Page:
There are six common species of gull found in the UK. These are the Greater Black-Backed, the Lesser Black-Backed, the Herring Gull, the Black-Headed Gull, Common Gull and the inland gull, the Kittiwake.
Gulls are typically large birds with white or light grey plumage, dark tipped wings, yellow beaks and webbed feet.
Gulls are most common in coastal areas and near other large bodies of water, with the exception of the Kittiwake.
In recent years however, all species have been moving further inland in search for food and to avoid predators. Gulls are becoming more of a problem due to their tendency to become aggressive towards humans during breeding season and when competing for food. They are omnivorous, opportunistic feeders and will eat almost anything; they have even been known to eat other birds.
Once a nesting site is established, more gulls will flock to the location and build colonies. They will then return to the site year after year. This is a particular nuisance in urban areas where inland gulls, usually Herring gulls, will nest on buildings. Breeding season falls between May and August in Northern Europe with two eggs being laid per season.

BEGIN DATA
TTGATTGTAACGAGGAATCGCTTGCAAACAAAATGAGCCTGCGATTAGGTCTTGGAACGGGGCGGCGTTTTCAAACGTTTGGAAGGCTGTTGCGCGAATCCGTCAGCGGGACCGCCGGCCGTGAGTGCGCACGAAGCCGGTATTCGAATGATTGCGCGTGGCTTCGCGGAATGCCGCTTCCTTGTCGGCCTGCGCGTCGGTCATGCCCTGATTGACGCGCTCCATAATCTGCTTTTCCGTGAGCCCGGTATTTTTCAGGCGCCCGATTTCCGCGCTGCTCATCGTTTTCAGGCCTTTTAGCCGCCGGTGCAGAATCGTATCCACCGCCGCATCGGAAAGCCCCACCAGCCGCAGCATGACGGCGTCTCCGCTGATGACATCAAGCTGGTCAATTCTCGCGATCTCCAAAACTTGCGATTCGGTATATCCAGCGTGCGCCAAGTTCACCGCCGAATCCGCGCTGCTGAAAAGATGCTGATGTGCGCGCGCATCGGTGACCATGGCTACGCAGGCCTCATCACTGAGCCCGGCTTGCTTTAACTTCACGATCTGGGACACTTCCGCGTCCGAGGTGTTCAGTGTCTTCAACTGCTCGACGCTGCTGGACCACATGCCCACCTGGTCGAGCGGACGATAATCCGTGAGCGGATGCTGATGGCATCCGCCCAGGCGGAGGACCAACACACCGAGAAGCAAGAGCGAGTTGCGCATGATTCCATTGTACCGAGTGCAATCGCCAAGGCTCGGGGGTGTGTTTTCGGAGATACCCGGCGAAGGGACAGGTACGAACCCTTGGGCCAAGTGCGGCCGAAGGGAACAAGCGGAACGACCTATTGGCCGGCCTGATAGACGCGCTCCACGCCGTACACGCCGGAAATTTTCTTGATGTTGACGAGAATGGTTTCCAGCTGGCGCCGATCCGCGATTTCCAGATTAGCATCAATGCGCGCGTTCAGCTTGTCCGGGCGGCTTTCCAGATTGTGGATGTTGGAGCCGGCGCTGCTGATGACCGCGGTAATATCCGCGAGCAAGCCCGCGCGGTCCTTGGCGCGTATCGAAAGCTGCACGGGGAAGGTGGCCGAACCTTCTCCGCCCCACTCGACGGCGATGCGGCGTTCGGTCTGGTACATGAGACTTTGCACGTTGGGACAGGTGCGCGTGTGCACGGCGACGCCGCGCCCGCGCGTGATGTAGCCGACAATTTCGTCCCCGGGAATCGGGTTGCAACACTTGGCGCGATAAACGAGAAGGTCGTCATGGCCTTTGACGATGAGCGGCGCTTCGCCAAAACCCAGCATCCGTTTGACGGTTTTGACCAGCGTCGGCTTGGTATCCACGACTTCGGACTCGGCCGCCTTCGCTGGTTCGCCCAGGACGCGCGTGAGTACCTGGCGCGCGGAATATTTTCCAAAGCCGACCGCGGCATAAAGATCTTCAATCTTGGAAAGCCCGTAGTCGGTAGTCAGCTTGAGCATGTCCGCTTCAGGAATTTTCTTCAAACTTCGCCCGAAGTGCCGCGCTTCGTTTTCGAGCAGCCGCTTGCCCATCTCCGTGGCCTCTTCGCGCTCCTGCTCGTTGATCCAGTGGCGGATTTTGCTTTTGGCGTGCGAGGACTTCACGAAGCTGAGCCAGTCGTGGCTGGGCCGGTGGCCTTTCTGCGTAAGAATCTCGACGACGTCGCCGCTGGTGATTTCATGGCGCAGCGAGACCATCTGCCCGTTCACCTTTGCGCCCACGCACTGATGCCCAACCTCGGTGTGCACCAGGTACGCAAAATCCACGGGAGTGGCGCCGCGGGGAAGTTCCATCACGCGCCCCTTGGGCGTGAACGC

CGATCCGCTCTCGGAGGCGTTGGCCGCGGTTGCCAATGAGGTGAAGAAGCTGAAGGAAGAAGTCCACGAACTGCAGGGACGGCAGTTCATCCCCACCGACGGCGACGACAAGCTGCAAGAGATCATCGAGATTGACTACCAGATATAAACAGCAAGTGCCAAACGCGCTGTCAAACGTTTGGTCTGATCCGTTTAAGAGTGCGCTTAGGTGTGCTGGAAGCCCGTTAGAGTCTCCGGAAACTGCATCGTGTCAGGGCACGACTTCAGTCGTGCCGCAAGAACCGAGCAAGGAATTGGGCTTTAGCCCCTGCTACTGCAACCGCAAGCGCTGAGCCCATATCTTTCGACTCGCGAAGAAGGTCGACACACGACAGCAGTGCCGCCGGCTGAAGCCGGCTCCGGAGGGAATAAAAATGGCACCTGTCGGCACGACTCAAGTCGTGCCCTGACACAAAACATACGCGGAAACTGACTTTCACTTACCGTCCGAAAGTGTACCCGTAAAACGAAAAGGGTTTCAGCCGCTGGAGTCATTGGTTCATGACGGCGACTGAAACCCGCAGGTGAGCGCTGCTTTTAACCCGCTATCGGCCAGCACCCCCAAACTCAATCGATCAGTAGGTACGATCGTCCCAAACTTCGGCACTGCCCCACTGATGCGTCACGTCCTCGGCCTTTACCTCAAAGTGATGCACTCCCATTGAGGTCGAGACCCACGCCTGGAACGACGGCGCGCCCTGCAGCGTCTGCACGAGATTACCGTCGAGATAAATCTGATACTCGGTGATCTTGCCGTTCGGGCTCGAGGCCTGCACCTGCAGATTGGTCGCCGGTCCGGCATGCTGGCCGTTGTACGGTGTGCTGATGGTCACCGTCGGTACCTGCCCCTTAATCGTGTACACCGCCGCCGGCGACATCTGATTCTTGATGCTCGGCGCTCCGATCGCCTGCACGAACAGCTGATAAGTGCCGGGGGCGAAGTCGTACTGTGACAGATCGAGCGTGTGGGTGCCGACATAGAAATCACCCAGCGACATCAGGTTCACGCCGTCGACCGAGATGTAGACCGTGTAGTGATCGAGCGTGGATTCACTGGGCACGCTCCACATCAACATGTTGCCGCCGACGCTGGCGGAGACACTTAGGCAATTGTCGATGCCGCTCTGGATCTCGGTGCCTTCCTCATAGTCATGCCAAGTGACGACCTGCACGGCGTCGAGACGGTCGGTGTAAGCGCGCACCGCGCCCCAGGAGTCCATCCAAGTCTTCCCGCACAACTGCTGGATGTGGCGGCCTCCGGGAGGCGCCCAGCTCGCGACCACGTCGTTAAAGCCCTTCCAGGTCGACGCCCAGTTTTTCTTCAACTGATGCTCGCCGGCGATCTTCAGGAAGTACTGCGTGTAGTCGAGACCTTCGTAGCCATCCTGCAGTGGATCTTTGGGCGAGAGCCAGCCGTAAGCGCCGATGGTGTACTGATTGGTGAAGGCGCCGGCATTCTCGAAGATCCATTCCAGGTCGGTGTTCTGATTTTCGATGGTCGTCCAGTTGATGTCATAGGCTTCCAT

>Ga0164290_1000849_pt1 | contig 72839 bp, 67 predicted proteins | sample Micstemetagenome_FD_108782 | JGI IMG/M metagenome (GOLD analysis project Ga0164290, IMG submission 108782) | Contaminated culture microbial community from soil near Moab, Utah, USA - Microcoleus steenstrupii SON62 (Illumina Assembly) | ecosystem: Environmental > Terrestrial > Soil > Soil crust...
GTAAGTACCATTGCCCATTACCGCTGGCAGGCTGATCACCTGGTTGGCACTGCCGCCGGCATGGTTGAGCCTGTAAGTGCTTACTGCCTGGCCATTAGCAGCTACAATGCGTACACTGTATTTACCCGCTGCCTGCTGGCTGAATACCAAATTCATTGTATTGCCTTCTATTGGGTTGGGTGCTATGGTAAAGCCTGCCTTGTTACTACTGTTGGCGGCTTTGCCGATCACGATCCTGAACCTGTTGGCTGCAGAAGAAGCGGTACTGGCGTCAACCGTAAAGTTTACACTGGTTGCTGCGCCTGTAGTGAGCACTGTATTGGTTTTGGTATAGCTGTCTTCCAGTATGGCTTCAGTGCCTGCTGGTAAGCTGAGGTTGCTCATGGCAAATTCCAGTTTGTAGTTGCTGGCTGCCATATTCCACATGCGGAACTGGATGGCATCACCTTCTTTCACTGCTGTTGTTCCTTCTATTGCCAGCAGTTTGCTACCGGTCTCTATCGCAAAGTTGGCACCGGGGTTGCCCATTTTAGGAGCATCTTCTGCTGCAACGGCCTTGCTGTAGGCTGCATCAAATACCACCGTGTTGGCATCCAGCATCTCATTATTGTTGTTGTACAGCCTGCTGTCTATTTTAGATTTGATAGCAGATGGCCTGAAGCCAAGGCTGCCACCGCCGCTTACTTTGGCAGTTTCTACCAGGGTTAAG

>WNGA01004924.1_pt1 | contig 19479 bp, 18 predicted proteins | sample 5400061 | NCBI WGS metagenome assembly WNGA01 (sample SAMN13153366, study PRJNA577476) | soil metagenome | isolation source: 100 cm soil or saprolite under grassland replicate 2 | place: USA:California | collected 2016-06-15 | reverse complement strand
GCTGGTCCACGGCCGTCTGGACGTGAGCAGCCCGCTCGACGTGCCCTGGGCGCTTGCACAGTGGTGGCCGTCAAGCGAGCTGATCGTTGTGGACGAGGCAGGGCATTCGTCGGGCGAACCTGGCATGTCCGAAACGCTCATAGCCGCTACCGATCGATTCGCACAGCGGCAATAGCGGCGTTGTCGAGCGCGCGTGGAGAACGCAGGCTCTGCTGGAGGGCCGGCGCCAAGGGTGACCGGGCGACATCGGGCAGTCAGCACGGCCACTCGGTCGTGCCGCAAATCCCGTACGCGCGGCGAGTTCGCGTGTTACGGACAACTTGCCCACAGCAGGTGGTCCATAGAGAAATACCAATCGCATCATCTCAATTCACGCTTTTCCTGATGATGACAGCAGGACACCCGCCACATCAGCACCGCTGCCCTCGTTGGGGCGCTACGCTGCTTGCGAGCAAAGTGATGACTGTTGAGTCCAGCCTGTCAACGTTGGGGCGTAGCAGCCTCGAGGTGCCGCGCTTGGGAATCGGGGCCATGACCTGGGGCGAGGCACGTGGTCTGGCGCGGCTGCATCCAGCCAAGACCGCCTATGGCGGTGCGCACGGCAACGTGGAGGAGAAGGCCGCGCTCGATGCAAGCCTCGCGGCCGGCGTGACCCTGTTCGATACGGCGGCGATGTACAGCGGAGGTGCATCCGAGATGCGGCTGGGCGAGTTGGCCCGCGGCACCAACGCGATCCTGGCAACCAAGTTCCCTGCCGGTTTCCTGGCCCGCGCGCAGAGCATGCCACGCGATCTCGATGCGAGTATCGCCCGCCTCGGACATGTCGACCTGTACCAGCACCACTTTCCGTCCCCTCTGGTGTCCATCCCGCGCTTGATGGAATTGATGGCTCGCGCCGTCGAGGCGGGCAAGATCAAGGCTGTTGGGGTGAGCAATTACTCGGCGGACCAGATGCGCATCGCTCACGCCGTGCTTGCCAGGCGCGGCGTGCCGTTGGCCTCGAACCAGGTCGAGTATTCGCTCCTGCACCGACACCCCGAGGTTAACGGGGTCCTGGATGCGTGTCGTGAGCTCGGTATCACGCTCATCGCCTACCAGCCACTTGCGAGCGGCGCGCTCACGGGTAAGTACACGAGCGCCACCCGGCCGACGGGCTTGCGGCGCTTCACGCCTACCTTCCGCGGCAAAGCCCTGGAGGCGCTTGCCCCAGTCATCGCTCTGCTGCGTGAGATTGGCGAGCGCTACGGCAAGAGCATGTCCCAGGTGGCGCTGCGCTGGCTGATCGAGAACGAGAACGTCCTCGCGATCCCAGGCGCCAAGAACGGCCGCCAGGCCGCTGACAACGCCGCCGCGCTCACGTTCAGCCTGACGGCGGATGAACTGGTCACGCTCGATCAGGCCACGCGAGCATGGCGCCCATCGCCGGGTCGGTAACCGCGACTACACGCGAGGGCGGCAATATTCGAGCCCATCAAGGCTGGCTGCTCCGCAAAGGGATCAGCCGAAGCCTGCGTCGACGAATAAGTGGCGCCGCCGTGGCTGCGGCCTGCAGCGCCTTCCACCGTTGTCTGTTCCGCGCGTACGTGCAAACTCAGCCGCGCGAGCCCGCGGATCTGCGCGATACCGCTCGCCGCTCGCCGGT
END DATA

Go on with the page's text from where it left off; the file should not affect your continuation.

Gulls are particularly difficult to control due to the fact that they are a protected species. Government licenses will only allow the lethal control of urban gulls in extreme circumstances, but there must a be a proven and significant risk to public health and safety. Some types of gull are also rarer and have greater protection than others, but it’s difficult to identify the species only based on the nests and chicks.